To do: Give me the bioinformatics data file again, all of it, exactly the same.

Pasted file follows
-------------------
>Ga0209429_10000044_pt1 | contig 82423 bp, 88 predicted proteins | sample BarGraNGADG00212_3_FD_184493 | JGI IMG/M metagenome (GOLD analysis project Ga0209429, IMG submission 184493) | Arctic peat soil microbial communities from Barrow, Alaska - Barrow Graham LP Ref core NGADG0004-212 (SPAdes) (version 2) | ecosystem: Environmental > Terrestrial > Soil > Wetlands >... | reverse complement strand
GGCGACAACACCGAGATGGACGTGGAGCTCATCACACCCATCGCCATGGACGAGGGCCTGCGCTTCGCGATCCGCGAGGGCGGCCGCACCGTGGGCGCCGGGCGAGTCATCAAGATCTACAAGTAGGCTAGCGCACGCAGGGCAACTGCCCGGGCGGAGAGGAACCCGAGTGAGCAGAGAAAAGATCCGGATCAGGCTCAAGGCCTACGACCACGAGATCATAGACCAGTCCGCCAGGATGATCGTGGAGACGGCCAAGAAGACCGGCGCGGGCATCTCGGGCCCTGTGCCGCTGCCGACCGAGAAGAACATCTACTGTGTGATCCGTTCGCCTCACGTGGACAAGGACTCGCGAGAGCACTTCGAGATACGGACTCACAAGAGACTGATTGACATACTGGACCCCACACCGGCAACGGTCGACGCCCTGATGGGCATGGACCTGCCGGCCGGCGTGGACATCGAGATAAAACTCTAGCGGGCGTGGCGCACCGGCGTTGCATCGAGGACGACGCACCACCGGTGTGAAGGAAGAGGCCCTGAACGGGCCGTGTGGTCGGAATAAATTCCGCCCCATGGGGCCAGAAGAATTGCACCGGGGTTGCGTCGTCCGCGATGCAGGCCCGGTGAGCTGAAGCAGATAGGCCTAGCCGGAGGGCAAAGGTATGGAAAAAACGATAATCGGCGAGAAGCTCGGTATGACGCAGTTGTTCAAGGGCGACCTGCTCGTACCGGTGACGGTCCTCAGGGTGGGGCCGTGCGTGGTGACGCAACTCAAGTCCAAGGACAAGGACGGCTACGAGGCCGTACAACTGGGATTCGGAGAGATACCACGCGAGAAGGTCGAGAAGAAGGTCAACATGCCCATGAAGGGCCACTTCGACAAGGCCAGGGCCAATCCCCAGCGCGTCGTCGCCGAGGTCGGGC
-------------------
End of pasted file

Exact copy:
>Ga0209429_10000044_pt1 | contig 82423 bp, 88 predicted proteins | sample BarGraNGADG00212_3_FD_184493 | JGI IMG/M metagenome (GOLD analysis project Ga0209429, IMG submission 184493) | Arctic peat soil microbial communities from Barrow, Alaska - Barrow Graham LP Ref core NGADG0004-212 (SPAdes) (version 2) | ecosystem: Environmental > Terrestrial > Soil > Wetlands >... | reverse complement strand
GGCGACAACACCGAGATGGACGTGGAGCTCATCACACCCATCGCCATGGACGAGGGCCTGCGCTTCGCGATCCGCGAGGGCGGCCGCACCGTGGGCGCCGGGCGAGTCATCAAGATCTACAAGTAGGCTAGCGCACGCAGGGCAACTGCCCGGGCGGAGAGGAACCCGAGTGAGCAGAGAAAAGATCCGGATCAGGCTCAAGGCCTACGACCACGAGATCATAGACCAGTCCGCCAGGATGATCGTGGAGACGGCCAAGAAGACCGGCGCGGGCATCTCGGGCCCTGTGCCGCTGCCGACCGAGAAGAACATCTACTGTGTGATCCGTTCGCCTCACGTGGACAAGGACTCGCGAGAGCACTTCGAGATACGGACTCACAAGAGACTGATTGACATACTGGACCCCACACCGGCAACGGTCGACGCCCTGATGGGCATGGACCTGCCGGCCGGCGTGGACATCGAGATAAAACTCTAGCGGGCGTGGCGCACCGGCGTTGCATCGAGGACGACGCACCACCGGTGTGAAGGAAGAGGCCCTGAACGGGCCGTGTGGTCGGAATAAATTCCGCCCCATGGGGCCAGAAGAATTGCACCGGGGTTGCGTCGTCCGCGATGCAGGCCCGGTGAGCTGAAGCAGATAGGCCTAGCCGGAGGGCAAAGGTATGGAAAAAACGATAATCGGCGAGAAGCTCGGTATGACGCAGTTGTTCAAGGGCGACCTGCTCGTACCGGTGACGGTCCTCAGGGTGGGGCCGTGCGTGGTGACGCAACTCAAGTCCAAGGACAAGGACGGCTACGAGGCCGTACAACTGGGATTCGGAGAGATACCACGCGAGAAGGTCGAGAAGAAGGTCAACATGCCCATGAAGGGCCACTTCGACAAGGCCAGGGCCAATCCCCAGCGCGTCGTCGCCGAGGTCGGGC